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DannyC

Charging laptop question

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Hi All,

 

I have a question about electricity.

 

So I need to charge my laptop quite a bit during the day because of the amount of video calling I do (sometimes 5/6 hours in total!).

 

At full charge, my Lenovo laptop gives about 2.5 hours battery when the camera is on and I am uploading video. This means i will have to charge a fair bit during the day.

 

Is this feasable? Does anyone else here use quite a lot of electricity?

 

Thanks in advance for your comments.

 

Dam

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Yes - you can get small portable inverters to charge laptops or you can get 12V converters which up the voltage to the right one needed by the laptop.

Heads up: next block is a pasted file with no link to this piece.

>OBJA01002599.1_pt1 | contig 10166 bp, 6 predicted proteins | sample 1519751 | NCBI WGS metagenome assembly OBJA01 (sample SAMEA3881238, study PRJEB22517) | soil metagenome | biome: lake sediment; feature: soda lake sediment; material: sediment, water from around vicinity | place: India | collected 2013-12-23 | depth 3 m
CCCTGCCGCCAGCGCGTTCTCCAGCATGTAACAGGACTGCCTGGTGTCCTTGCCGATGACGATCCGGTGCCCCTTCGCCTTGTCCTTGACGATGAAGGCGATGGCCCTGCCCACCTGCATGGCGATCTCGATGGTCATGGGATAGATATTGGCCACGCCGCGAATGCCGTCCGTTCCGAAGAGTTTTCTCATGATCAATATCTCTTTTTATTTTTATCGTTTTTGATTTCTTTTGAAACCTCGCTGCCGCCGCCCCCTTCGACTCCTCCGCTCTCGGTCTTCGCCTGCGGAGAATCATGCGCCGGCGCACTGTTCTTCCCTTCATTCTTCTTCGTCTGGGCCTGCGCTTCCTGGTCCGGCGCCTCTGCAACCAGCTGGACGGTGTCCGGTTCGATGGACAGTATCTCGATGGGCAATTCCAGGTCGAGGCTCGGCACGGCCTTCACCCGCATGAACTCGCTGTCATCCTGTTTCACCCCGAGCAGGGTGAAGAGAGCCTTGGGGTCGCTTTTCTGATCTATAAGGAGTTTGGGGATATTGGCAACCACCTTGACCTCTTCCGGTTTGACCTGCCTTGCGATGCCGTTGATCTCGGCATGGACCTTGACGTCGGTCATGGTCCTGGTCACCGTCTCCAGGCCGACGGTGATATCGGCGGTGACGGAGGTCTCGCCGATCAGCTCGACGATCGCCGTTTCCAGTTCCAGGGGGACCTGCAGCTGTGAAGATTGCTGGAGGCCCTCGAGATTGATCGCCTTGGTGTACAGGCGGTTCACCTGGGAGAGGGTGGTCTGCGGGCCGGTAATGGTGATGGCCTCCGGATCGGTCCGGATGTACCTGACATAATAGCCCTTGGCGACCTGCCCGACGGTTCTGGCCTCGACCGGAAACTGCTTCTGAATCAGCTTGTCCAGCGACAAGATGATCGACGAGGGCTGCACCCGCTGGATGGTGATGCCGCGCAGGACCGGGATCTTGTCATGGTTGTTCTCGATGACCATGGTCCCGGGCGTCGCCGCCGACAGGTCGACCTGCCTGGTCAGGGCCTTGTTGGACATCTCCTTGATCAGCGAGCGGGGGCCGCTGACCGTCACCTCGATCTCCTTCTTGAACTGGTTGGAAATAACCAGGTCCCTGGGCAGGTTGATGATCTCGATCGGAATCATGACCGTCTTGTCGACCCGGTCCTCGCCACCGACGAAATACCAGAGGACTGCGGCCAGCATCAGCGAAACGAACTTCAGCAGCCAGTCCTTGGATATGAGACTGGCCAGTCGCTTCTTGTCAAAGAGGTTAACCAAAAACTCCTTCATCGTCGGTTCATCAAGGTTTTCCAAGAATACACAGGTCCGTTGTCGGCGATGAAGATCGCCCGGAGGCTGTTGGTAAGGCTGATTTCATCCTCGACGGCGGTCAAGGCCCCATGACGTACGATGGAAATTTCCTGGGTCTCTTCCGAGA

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When i was working I often worked from the boat, and was on conference calls all day using a powerful Dell laptop. I probably charged it twice a day, just turned the inverter on when I needed it, no big deal.

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I also don't really understand what's being asked...

 

Yes laptops run out of battery fairly quick when running video, even in battery saving mode. Yes you'll need to charge it up from the boats inverter...

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21 minutes ago, DannyC said:

Hi All,

 

I have a question about electricity.

 

So I need to charge my laptop quite a bit during the day because of the amount of video calling I do (sometimes 5/6 hours in total!).

 

At full charge, my Lenovo laptop gives about 2.5 hours battery when the camera is on and I am uploading video. This means i will have to charge a fair bit during the day.